It is not common to lose large amounts of protein in the urine stream. Those who suffer from diabetes, however, are prone to excess urination and may experience protein loss in the process. It is important to note a small discrepancy, which is that excess proteinuria is not a cause, but rather a symptom, of impending kidney failure. While the exact effects of soy on the kidneys are still being researched, empirical evidence suggests that soy can promote kidney health due to studies which have shown a decrease of proteinuria in patients who were given supplements containing soy proteins. This bodes well for diabetics, as kidney failure is ranked slightly lower than heart disease as a leading cause of death.
There are two types of cholesterol. The first is LDL, which is more commonly known as bad cholesterol. The second is HDL, which is more commonly known as good cholesterol. The effort to improve one’s cholesterol should revolve around both the reduction of LDL and the increase of HDL. Food products made from soy are considered healthy for diabetics due to their ability to assist both of these causes. When left unchecked, the buildup of bad cholesterol can pollute the arteries and lead to heart disease, which is one of the primary causes of concern for patients suffering from diabetes.
The aforementioned cholesterol benefits are good for the arterial health of diabetes patients, as high cholesterol can reduce the flexibility of blood vessels through a condition known as atherosclerosis. Not only does the consumption of soy help to fight this condition by improving cholesterol, but it can also fight the condition more actively by allowing arterial walls to become more pliable. The isoflavones in soy can also help to eliminate triglycerides, clearing the arteries of excess fat.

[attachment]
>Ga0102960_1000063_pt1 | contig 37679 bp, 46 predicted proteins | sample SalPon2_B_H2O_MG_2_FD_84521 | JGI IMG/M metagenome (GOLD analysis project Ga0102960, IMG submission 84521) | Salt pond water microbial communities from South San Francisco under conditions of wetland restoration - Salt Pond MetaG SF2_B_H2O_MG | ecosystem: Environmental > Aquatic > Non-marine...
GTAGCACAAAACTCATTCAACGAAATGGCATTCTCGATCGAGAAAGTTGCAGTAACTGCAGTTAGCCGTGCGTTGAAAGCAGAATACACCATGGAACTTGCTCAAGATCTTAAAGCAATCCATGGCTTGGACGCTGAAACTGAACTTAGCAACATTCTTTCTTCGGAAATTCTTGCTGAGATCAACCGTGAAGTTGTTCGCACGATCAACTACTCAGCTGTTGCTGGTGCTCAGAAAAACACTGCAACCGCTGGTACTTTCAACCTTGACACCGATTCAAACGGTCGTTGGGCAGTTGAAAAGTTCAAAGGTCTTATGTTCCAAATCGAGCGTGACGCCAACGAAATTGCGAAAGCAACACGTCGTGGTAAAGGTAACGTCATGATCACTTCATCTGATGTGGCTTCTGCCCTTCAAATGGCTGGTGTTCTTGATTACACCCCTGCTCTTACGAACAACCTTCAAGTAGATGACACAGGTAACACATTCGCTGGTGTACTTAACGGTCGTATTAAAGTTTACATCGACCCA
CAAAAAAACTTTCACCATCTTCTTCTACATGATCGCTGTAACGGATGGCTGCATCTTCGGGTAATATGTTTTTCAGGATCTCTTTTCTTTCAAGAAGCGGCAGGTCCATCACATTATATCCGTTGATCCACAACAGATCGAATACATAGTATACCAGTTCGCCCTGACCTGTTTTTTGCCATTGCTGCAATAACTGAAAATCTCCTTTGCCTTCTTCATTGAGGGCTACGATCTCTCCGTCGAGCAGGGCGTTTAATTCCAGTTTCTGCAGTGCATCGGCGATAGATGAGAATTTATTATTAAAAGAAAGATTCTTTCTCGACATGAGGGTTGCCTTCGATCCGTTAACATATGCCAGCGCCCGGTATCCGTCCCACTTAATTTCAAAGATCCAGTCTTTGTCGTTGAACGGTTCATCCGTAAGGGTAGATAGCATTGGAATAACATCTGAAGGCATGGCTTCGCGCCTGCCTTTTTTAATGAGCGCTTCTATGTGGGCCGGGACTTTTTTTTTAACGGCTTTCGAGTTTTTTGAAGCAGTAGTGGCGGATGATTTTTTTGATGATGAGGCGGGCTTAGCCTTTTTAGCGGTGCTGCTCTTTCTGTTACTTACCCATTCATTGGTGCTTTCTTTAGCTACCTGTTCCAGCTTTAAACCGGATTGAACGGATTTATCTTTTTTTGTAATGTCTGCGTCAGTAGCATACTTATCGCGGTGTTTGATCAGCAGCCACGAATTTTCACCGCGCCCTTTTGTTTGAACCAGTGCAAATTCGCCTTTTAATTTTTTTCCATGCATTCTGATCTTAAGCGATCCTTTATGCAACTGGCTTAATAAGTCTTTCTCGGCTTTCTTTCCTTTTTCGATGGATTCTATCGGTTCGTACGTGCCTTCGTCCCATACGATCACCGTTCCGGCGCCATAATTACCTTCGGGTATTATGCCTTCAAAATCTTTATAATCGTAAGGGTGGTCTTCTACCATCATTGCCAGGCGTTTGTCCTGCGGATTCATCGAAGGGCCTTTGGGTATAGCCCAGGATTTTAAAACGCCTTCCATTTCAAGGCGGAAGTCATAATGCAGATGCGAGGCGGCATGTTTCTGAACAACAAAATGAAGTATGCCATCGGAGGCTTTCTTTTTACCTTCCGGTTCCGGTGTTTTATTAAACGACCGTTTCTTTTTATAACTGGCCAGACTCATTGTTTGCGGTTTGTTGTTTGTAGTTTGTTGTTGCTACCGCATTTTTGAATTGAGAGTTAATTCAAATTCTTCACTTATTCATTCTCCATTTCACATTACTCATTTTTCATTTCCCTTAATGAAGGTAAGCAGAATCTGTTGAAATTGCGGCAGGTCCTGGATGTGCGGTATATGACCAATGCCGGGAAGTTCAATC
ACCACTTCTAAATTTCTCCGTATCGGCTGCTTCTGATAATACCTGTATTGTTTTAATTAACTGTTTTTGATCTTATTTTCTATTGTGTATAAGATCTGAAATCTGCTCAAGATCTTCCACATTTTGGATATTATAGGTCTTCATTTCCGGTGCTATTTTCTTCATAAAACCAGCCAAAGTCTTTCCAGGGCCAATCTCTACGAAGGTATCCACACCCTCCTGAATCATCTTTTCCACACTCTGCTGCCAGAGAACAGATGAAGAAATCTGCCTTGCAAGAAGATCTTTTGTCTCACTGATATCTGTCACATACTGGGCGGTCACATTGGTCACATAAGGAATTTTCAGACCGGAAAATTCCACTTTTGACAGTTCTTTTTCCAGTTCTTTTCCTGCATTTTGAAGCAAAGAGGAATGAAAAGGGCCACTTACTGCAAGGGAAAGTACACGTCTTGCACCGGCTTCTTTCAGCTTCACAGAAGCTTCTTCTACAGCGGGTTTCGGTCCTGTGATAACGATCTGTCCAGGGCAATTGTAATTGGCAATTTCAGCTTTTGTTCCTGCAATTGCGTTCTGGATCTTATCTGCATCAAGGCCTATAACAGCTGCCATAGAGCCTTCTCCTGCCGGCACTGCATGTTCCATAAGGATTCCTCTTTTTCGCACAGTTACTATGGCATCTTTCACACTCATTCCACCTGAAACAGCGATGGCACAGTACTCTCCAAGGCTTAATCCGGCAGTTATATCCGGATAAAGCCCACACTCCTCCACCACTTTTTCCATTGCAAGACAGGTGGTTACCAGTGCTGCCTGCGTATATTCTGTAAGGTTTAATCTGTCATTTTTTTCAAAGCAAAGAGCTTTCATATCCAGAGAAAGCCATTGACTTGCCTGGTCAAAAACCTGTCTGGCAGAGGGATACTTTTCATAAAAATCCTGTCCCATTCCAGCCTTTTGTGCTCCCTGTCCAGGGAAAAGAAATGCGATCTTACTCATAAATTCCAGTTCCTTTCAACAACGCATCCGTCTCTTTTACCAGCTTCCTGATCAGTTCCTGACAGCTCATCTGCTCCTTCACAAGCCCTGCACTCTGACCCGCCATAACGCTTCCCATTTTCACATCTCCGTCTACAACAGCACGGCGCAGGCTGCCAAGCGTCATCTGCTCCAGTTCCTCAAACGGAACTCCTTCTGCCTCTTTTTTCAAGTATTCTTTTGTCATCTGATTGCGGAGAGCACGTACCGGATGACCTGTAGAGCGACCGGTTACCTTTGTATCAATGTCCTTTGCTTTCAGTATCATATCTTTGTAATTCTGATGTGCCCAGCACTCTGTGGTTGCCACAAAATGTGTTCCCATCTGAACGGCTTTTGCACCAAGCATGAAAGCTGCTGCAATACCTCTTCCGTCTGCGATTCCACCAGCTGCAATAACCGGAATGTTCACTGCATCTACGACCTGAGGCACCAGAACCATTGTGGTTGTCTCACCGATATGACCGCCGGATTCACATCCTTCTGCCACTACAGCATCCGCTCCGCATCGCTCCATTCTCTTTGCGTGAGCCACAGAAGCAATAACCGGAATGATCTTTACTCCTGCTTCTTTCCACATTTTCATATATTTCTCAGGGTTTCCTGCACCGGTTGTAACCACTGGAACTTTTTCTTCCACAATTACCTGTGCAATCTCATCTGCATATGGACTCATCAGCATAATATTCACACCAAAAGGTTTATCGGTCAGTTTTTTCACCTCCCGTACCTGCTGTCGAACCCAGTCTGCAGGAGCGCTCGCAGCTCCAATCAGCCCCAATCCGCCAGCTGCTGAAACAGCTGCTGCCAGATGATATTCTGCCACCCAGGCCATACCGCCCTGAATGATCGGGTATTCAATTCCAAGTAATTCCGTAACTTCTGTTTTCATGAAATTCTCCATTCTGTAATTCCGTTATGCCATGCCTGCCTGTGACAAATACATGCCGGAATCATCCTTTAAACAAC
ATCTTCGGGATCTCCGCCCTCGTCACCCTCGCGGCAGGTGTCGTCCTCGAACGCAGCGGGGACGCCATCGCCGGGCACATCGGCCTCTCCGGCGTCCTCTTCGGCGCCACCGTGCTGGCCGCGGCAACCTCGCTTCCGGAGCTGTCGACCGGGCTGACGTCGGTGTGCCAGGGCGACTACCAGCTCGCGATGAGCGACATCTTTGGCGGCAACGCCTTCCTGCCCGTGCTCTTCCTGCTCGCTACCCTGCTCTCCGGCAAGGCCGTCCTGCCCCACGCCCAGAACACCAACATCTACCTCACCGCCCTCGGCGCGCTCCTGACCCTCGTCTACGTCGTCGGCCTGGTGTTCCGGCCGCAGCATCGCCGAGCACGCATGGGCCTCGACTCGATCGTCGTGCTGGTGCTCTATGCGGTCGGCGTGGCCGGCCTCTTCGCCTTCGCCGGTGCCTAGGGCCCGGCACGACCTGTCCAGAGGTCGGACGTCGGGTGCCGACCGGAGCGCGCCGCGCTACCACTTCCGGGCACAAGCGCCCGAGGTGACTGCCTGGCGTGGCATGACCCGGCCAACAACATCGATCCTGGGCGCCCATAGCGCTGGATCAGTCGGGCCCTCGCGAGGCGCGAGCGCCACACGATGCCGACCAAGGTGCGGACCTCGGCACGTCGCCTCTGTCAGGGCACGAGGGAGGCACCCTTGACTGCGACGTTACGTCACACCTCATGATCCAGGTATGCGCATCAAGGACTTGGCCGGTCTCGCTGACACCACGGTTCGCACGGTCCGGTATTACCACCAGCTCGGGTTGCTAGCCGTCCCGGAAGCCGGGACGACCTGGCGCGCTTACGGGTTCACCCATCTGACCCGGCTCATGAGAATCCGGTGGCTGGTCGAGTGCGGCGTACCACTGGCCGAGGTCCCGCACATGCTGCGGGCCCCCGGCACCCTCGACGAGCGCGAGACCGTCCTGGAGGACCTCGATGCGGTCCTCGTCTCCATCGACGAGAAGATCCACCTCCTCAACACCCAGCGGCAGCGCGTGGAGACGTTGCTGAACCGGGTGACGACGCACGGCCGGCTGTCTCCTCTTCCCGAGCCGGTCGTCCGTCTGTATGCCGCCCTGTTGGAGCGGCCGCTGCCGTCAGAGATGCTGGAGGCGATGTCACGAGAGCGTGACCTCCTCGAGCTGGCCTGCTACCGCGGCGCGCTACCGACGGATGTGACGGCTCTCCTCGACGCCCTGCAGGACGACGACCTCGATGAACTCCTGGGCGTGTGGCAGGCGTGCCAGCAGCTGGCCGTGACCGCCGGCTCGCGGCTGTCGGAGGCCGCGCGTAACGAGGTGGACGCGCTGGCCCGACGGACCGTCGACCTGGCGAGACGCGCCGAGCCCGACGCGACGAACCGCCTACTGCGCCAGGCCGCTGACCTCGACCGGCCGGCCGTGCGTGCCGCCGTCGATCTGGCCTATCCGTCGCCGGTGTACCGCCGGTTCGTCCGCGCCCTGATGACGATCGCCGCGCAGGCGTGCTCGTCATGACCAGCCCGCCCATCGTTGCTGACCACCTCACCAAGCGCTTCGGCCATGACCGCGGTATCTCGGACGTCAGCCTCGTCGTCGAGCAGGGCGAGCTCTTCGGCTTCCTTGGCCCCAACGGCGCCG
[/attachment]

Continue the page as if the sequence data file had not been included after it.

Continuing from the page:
Those who have not tried much soy in the past may have unknown soy allergies. Much like peanut allergies, soy allergies can be much more harmful than many would expect. Allergic reactions to soy can create respiratory issues, necessitating immediate treatment of symptoms. Research is also being conducted to investigate allegations that soy may have a negative impact on the thyroid. A decrease in thyroid function can lead to weight gain, which is the last thing any diabetic needs.
For those who are not allergic to soy and wish to share in its health benefits, there are a number of possible ways to implement soy consumption into a nutritious diet. Whole milk can be replaced with soy milk for uses in cooking or simply eating breakfast cereals. Faux meat products may be enjoyed, further decreasing heart risks by limiting consumption of red meats. Soy curd can also be cubed and used in stir fried dishes that contain healthy vegetables such as broccoli, carrots, asparagus, and Chinese water chestnuts.